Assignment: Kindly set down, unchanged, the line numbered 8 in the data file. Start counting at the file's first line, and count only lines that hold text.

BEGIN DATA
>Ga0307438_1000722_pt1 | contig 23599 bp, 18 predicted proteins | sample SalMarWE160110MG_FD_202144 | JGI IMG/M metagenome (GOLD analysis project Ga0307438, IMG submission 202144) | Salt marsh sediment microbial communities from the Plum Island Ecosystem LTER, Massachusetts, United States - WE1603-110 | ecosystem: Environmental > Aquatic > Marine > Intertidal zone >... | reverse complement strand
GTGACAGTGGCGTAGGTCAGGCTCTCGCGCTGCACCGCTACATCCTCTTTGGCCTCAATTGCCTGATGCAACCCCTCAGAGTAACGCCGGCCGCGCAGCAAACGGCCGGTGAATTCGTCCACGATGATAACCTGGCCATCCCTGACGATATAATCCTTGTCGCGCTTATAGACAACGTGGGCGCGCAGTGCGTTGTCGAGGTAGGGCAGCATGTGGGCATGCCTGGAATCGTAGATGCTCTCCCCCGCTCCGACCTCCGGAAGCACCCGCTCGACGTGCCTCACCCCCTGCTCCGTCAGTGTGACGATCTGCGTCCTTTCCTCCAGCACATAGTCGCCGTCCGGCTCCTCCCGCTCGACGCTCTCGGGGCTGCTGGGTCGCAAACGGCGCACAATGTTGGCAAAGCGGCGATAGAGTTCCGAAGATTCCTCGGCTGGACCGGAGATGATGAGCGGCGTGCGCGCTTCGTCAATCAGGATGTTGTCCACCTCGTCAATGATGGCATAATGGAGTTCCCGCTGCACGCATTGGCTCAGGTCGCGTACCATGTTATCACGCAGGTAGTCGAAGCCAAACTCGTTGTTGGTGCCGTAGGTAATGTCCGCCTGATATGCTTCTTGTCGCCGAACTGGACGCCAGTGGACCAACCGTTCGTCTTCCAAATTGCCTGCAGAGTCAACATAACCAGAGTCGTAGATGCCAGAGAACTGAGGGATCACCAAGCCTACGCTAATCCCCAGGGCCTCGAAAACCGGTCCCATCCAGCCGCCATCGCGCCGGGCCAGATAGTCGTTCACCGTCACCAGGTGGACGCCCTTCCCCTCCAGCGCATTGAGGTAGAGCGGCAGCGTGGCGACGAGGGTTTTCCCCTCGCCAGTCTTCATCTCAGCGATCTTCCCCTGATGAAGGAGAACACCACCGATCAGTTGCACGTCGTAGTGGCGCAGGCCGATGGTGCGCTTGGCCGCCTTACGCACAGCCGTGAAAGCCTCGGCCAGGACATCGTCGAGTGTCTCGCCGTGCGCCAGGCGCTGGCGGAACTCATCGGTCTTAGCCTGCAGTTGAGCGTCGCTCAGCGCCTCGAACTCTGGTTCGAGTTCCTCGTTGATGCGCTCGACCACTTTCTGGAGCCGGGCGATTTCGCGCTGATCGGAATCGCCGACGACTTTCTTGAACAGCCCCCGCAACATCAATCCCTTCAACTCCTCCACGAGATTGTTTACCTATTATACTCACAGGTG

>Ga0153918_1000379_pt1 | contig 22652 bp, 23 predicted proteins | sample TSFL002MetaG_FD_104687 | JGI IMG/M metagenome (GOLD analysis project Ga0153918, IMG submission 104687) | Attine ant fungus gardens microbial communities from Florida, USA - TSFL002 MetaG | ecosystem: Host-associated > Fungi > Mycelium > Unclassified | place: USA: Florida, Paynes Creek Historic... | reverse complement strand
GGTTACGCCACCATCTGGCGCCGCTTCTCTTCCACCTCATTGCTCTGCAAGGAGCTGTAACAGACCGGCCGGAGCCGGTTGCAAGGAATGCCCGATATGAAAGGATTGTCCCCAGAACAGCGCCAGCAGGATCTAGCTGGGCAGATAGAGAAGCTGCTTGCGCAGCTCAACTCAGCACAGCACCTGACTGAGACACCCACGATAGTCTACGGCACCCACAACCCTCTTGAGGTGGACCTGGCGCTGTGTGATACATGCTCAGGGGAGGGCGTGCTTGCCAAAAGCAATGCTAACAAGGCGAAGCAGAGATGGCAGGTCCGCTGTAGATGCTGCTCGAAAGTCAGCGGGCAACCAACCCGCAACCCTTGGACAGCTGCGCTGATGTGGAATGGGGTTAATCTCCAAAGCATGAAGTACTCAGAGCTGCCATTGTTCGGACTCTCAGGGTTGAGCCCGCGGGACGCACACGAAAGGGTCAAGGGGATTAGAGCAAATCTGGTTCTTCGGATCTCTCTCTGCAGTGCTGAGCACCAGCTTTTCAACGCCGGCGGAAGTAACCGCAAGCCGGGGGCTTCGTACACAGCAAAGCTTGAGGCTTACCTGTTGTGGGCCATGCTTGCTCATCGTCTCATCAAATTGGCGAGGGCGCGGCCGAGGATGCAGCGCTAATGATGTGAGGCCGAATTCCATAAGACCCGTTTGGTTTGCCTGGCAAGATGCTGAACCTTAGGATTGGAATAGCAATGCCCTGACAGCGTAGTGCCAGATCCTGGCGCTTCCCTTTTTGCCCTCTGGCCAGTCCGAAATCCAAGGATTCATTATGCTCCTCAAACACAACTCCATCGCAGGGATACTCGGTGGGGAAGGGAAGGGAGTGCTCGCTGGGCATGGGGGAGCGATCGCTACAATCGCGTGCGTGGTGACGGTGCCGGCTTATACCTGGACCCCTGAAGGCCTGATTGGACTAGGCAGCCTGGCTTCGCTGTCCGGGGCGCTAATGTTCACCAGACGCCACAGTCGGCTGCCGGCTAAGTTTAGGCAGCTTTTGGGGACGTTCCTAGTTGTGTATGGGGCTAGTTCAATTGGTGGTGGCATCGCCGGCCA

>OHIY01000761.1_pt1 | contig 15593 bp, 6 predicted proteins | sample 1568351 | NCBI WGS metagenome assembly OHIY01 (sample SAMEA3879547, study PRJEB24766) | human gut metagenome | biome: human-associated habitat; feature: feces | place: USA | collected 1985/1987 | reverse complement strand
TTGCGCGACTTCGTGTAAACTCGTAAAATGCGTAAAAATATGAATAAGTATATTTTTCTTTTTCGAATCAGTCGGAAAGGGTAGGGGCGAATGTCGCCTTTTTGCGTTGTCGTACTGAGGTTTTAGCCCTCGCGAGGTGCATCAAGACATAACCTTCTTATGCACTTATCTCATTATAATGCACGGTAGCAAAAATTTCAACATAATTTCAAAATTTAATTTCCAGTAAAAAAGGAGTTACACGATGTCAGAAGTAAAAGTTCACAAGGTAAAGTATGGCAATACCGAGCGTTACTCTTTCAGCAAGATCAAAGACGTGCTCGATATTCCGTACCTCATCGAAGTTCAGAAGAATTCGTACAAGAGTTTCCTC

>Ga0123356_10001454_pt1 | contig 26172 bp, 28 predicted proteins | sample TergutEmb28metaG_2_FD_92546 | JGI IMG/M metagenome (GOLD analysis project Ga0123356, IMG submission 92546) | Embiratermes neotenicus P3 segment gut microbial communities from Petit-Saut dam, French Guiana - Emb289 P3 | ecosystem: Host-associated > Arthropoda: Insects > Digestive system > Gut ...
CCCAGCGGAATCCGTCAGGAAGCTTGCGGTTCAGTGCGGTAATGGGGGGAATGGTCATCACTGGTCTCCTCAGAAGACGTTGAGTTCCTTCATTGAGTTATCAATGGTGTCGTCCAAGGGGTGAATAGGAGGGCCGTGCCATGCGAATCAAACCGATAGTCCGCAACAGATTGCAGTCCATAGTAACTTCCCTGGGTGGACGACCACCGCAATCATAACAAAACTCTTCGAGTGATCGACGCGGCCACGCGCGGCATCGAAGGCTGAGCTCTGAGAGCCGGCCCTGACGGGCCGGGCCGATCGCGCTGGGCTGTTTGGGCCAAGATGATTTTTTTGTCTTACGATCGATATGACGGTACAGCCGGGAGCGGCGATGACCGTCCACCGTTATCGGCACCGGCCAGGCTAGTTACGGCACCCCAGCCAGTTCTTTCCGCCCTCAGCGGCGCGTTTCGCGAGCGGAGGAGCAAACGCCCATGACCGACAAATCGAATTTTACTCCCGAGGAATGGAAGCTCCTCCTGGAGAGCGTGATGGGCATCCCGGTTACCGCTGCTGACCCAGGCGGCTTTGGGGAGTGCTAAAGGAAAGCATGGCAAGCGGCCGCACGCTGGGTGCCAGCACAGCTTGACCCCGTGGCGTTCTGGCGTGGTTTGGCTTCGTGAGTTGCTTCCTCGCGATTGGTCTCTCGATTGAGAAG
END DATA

CCCAGCGGAATCCGTCAGGAAGCTTGCGGTTCAGTGCGGTAATGGGGGGAATGGTCATCACTGGTCTCCTCAGAAGACGTTGAGTTCCTTCATTGAGTTATCAATGGTGTCGTCCAAGGGGTGAATAGGAGGGCCGTGCCATGCGAATCAAACCGATAGTCCGCAACAGATTGCAGTCCATAGTAACTTCCCTGGGTGGACGACCACCGCAATCATAACAAAACTCTTCGAGTGATCGACGCGGCCACGCGCGGCATCGAAGGCTGAGCTCTGAGAGCCGGCCCTGACGGGCCGGGCCGATCGCGCTGGGCTGTTTGGGCCAAGATGATTTTTTTGTCTTACGATCGATATGACGGTACAGCCGGGAGCGGCGATGACCGTCCACCGTTATCGGCACCGGCCAGGCTAGTTACGGCACCCCAGCCAGTTCTTTCCGCCCTCAGCGGCGCGTTTCGCGAGCGGAGGAGCAAACGCCCATGACCGACAAATCGAATTTTACTCCCGAGGAATGGAAGCTCCTCCTGGAGAGCGTGATGGGCATCCCGGTTACCGCTGCTGACCCAGGCGGCTTTGGGGAGTGCTAAAGGAAAGCATGGCAAGCGGCCGCACGCTGGGTGCCAGCACAGCTTGACCCCGTGGCGTTCTGGCGTGGTTTGGCTTCGTGAGTTGCTTCCTCGCGATTGGTCTCTCGATTGAGAAG